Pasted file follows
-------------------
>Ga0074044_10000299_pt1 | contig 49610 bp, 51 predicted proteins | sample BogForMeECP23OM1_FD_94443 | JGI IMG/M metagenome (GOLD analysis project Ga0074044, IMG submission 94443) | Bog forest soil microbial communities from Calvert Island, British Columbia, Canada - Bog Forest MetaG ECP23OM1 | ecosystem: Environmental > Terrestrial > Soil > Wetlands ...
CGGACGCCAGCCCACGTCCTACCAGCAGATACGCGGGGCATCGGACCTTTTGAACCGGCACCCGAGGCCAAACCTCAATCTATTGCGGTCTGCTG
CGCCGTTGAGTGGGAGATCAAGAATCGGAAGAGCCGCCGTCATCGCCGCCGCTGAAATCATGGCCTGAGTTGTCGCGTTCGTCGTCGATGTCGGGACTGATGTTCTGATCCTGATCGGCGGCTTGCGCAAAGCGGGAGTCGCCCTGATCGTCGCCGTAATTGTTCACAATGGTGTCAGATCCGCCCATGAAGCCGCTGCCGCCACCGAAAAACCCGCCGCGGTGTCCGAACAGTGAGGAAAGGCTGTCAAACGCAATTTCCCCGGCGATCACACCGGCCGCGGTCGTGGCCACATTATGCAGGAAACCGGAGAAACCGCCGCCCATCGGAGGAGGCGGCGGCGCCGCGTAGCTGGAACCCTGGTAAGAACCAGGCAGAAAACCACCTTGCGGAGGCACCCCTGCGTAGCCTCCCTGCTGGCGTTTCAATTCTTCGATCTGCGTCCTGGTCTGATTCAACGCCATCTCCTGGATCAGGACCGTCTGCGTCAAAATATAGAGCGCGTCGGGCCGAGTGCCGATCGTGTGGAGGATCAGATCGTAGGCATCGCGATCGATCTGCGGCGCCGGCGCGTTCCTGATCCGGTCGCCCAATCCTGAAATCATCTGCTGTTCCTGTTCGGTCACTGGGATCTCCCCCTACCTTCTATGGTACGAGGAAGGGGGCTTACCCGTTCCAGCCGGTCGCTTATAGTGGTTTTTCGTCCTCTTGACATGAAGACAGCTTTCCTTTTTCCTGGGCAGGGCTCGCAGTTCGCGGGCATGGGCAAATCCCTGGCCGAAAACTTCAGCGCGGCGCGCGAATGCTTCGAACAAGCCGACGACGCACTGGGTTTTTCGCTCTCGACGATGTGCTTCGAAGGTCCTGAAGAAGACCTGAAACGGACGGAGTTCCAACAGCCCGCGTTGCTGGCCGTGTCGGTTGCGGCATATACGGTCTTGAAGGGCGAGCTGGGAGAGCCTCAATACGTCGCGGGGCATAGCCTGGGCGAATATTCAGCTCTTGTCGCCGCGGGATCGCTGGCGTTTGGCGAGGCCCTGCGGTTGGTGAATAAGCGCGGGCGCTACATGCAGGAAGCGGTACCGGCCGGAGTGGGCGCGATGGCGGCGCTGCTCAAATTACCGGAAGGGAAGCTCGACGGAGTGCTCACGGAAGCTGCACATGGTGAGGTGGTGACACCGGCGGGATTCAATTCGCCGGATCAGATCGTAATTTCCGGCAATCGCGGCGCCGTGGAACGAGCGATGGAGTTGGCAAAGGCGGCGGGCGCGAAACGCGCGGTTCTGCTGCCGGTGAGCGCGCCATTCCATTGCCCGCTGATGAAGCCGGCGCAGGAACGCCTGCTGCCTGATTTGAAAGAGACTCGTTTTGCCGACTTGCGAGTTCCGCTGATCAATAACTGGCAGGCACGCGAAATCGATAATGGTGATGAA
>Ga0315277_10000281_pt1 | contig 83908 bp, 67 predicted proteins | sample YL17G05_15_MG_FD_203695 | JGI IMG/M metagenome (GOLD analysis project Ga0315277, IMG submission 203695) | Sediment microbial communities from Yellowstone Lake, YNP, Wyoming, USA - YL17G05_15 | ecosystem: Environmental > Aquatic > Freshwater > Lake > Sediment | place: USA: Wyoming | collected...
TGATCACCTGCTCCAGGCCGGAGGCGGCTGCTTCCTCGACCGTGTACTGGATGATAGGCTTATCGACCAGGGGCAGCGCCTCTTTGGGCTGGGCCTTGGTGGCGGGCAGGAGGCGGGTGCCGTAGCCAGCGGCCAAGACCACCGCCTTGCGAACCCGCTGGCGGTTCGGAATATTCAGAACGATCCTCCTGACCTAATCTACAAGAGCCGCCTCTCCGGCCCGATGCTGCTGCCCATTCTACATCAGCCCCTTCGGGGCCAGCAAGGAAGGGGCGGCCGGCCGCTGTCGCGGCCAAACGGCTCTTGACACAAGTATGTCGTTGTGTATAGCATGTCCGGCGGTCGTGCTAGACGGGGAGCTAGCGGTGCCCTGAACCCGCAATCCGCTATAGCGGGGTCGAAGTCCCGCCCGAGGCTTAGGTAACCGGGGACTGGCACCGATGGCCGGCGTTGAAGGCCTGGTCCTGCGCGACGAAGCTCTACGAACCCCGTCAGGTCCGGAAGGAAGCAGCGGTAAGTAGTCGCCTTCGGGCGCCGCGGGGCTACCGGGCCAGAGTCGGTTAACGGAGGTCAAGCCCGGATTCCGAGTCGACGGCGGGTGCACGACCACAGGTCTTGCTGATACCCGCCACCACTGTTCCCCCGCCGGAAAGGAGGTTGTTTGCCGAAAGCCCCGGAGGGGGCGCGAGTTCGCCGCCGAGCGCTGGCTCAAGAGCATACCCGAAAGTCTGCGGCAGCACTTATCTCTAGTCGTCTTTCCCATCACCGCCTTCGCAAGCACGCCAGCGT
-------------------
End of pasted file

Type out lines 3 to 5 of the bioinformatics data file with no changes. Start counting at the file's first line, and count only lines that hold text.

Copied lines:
CGCCGTTGAGTGGGAGATCAAGAATCGGAAGAGCCGCCGTCATCGCCGCCGCTGAAATCATGGCCTGAGTTGTCGCGTTCGTCGTCGATGTCGGGACTGATGTTCTGATCCTGATCGGCGGCTTGCGCAAAGCGGGAGTCGCCCTGATCGTCGCCGTAATTGTTCACAATGGTGTCAGATCCGCCCATGAAGCCGCTGCCGCCACCGAAAAACCCGCCGCGGTGTCCGAACAGTGAGGAAAGGCTGTCAAACGCAATTTCCCCGGCGATCACACCGGCCGCGGTCGTGGCCACATTATGCAGGAAACCGGAGAAACCGCCGCCCATCGGAGGAGGCGGCGGCGCCGCGTAGCTGGAACCCTGGTAAGAACCAGGCAGAAAACCACCTTGCGGAGGCACCCCTGCGTAGCCTCCCTGCTGGCGTTTCAATTCTTCGATCTGCGTCCTGGTCTGATTCAACGCCATCTCCTGGATCAGGACCGTCTGCGTCAAAATATAGAGCGCGTCGGGCCGAGTGCCGATCGTGTGGAGGATCAGATCGTAGGCATCGCGATCGATCTGCGGCGCCGGCGCGTTCCTGATCCGGTCGCCCAATCCTGAAATCATCTGCTGTTCCTGTTCGGTCACTGGGATCTCCCCCTACCTTCTATGGTACGAGGAAGGGGGCTTACCCGTTCCAGCCGGTCGCTTATAGTGGTTTTTCGTCCTCTTGACATGAAGACAGCTTTCCTTTTTCCTGGGCAGGGCTCGCAGTTCGCGGGCATGGGCAAATCCCTGGCCGAAAACTTCAGCGCGGCGCGCGAATGCTTCGAACAAGCCGACGACGCACTGGGTTTTTCGCTCTCGACGATGTGCTTCGAAGGTCCTGAAGAAGACCTGAAACGGACGGAGTTCCAACAGCCCGCGTTGCTGGCCGTGTCGGTTGCGGCATATACGGTCTTGAAGGGCGAGCTGGGAGAGCCTCAATACGTCGCGGGGCATAGCCTGGGCGAATATTCAGCTCTTGTCGCCGCGGGATCGCTGGCGTTTGGCGAGGCCCTGCGGTTGGTGAATAAGCGCGGGCGCTACATGCAGGAAGCGGTACCGGCCGGAGTGGGCGCGATGGCGGCGCTGCTCAAATTACCGGAAGGGAAGCTCGACGGAGTGCTCACGGAAGCTGCACATGGTGAGGTGGTGACACCGGCGGGATTCAATTCGCCGGATCAGATCGTAATTTCCGGCAATCGCGGCGCCGTGGAACGAGCGATGGAGTTGGCAAAGGCGGCGGGCGCGAAACGCGCGGTTCTGCTGCCGGTGAGCGCGCCATTCCATTGCCCGCTGATGAAGCCGGCGCAGGAACGCCTGCTGCCTGATTTGAAAGAGACTCGTTTTGCCGACTTGCGAGTTCCGCTGATCAATAACTGGCAGGCACGCGAAATCGATAATGGTGATGAA
>Ga0315277_10000281_pt1 | contig 83908 bp, 67 predicted proteins | sample YL17G05_15_MG_FD_203695 | JGI IMG/M metagenome (GOLD analysis project Ga0315277, IMG submission 203695) | Sediment microbial communities from Yellowstone Lake, YNP, Wyoming, USA - YL17G05_15 | ecosystem: Environmental > Aquatic > Freshwater > Lake > Sediment | place: USA: Wyoming | collected...
TGATCACCTGCTCCAGGCCGGAGGCGGCTGCTTCCTCGACCGTGTACTGGATGATAGGCTTATCGACCAGGGGCAGCGCCTCTTTGGGCTGGGCCTTGGTGGCGGGCAGGAGGCGGGTGCCGTAGCCAGCGGCCAAGACCACCGCCTTGCGAACCCGCTGGCGGTTCGGAATATTCAGAACGATCCTCCTGACCTAATCTACAAGAGCCGCCTCTCCGGCCCGATGCTGCTGCCCATTCTACATCAGCCCCTTCGGGGCCAGCAAGGAAGGGGCGGCCGGCCGCTGTCGCGGCCAAACGGCTCTTGACACAAGTATGTCGTTGTGTATAGCATGTCCGGCGGTCGTGCTAGACGGGGAGCTAGCGGTGCCCTGAACCCGCAATCCGCTATAGCGGGGTCGAAGTCCCGCCCGAGGCTTAGGTAACCGGGGACTGGCACCGATGGCCGGCGTTGAAGGCCTGGTCCTGCGCGACGAAGCTCTACGAACCCCGTCAGGTCCGGAAGGAAGCAGCGGTAAGTAGTCGCCTTCGGGCGCCGCGGGGCTACCGGGCCAGAGTCGGTTAACGGAGGTCAAGCCCGGATTCCGAGTCGACGGCGGGTGCACGACCACAGGTCTTGCTGATACCCGCCACCACTGTTCCCCCGCCGGAAAGGAGGTTGTTTGCCGAAAGCCCCGGAGGGGGCGCGAGTTCGCCGCCGAGCGCTGGCTCAAGAGCATACCCGAAAGTCTGCGGCAGCACTTATCTCTAGTCGTCTTTCCCATCACCGCCTTCGCAAGCACGCCAGCGT